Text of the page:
How can we be nearly three years into this investigation, and we’re only now finding there had been a back-up company contracted?  I will not be surprised to learn that the IRS contract with Sonasoft required them to hold emails for a period of only three years, so that by now, Lois Lerner’s emails have fallen off the archive due to age.  A serious investigation would have immediately discovered the existence of a contract with Sonasoft, and those records could have been pulled three years ago.  What will we get as a result?  At best, some underlings who were a part of the cover-up will be burned, but the chain of command to the top will be obfuscated, and then we will get some dog-and-pony IRS Reform bill that will require the agency from this date forward to maintain all emails for ten years, or some such thing.  Then it will all go away, and the original participants in the scandal of targeting TEA Party groups and their members will be forgotten, and life will go on in Washington DC, with we being the only victims, now poorer and less free, and deprived of justice.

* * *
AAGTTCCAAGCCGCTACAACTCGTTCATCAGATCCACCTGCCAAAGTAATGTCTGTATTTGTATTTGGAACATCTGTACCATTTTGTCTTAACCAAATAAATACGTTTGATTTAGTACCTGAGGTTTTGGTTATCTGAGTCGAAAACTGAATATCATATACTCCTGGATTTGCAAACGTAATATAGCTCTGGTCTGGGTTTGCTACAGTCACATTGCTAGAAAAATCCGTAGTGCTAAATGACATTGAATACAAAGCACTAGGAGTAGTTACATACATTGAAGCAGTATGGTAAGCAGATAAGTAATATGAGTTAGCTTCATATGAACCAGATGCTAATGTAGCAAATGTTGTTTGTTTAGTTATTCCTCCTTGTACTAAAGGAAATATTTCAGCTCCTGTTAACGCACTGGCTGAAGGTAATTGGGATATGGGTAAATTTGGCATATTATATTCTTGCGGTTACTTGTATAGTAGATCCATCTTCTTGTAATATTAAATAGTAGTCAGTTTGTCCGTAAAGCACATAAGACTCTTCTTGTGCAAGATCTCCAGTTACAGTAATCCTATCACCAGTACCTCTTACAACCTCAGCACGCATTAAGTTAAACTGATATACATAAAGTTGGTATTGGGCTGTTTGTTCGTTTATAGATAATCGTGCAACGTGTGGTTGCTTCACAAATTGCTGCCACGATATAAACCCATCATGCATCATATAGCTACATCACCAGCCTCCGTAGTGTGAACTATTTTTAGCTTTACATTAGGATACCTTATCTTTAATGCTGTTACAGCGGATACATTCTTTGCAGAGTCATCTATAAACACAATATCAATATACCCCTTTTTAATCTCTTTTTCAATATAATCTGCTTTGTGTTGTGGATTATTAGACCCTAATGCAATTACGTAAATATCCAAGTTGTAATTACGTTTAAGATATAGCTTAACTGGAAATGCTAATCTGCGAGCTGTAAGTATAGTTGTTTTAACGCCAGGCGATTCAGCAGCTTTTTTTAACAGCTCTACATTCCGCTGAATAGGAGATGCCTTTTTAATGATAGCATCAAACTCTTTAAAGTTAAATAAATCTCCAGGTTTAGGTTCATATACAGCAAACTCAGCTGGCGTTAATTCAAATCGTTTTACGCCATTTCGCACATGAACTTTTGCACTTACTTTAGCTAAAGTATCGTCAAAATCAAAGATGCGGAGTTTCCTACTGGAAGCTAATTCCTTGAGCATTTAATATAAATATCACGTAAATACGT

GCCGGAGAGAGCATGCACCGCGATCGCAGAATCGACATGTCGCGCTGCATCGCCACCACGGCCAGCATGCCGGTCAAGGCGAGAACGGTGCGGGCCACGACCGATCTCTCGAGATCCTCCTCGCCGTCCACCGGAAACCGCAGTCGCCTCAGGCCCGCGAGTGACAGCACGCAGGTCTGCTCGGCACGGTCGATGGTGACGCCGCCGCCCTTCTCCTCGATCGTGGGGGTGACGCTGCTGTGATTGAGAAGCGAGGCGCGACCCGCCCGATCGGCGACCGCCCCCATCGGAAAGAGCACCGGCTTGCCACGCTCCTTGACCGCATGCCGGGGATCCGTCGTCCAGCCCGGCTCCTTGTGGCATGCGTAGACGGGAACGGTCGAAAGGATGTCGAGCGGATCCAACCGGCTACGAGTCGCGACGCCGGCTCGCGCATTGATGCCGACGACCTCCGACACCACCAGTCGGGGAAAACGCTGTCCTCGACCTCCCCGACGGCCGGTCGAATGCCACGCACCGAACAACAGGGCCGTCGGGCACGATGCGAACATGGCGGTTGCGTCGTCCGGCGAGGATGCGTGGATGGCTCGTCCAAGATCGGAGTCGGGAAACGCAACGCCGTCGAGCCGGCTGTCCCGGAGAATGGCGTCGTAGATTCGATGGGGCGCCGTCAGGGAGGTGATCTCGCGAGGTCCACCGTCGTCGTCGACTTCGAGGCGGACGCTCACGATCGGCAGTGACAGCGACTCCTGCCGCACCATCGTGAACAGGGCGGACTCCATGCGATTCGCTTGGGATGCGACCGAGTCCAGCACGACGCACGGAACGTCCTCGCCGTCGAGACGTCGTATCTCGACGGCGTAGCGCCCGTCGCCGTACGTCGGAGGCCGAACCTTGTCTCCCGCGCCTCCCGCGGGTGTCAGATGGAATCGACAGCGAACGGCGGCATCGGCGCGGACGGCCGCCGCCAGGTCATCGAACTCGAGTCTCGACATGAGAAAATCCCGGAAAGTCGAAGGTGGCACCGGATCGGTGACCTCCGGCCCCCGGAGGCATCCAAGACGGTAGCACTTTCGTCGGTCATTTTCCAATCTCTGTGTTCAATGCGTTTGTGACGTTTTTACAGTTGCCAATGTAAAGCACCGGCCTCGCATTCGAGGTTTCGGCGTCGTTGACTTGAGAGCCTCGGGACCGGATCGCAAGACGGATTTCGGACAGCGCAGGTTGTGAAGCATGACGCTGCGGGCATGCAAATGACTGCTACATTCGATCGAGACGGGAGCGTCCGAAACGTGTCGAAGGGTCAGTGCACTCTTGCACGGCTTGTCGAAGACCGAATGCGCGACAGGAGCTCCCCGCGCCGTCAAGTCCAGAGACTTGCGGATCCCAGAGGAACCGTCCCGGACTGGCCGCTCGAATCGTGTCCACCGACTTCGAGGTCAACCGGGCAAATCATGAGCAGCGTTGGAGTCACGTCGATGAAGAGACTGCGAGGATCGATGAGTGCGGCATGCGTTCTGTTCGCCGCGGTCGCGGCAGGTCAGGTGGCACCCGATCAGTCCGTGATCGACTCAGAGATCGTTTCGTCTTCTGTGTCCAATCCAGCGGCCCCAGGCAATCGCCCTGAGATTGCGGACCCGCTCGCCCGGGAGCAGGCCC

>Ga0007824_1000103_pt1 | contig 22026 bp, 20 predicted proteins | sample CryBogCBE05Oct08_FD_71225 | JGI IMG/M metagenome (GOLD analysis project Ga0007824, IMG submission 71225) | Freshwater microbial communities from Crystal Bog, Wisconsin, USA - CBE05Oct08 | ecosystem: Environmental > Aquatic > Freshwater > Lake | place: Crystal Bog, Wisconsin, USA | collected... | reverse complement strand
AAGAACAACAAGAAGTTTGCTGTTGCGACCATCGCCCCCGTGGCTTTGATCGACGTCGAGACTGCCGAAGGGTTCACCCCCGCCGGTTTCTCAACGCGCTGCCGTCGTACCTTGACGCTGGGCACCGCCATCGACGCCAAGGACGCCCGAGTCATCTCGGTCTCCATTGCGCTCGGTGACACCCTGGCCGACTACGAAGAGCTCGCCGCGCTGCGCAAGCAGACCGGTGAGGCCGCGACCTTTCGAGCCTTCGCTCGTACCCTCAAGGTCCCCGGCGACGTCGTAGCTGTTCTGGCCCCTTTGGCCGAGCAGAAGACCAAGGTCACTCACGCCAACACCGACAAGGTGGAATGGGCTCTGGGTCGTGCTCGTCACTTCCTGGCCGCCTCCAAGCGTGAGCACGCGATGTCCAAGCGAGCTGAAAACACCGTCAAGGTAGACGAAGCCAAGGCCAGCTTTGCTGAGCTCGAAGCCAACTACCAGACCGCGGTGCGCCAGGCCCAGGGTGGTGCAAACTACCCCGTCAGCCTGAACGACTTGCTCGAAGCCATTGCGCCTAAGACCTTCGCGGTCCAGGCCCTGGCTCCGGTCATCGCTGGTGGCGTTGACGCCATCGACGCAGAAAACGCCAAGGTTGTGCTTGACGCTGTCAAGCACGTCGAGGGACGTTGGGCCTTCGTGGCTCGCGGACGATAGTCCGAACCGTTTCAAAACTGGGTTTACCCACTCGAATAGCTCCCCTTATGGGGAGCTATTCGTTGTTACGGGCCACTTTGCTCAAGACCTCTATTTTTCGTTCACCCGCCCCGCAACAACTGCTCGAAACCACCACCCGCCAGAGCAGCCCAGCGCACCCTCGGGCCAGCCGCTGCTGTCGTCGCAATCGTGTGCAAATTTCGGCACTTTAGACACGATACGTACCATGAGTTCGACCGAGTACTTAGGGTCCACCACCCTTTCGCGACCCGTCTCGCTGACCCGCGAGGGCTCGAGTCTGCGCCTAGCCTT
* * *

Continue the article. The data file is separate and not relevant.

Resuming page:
The questions I’ve posed over the last thirty-six hours are the sort I would expect of a serious investigation.  To date, we’ve had a lot of finger-waggling by Republicans asking questions of witnesses, but we’ve gotten no meat from these bones.  Certainly, it does not help that we have a Department of Justice that is led by a crook and crony, and it does not help that the media covers everything up on behalf of this administration, but if the Republicans had been serious about getting to the bottom of this scandal, they would have taken significantly more exhaustive steps by now, but to date, all they’ve done is generate ominous soundbites that tend to feed the red-meat aspects of politics, yet have resulted in no arrests, no indictments, and no justice.  In three years?  This scandal is well on its way to becoming a cold case, and that’s just how Washington DC likes it.

Update: The Daily Caller reports that the IRS cancelled its Sonasoft contract only weeks after Lois Lerner’s hard-drive “crash.”

John Boehner’s Dog and Pony Show

Saturday, June 21st, 2014

On Friday, the Republican leadership in the House of Representatives continued its wholly political, and ultimately theatrical investigation of the IRS Tea Party-targeting scandal.  Chairman Dave Camp’s(R-MI) committee brought current IRS Commissioner John Koskinen before the committee to testify as to the loss of Lois Lerner’s emails, among other misdeeds.  You may argue that Paul Ryan(R-WI) was very aggressive in his examination of the witness, but that entire exchange was mere political theater that will evince nothing at the end of the investigation.  Had the Republicans in Congress the first inclination to get to the bottom of this scandal, they would begin by taking the following series of steps: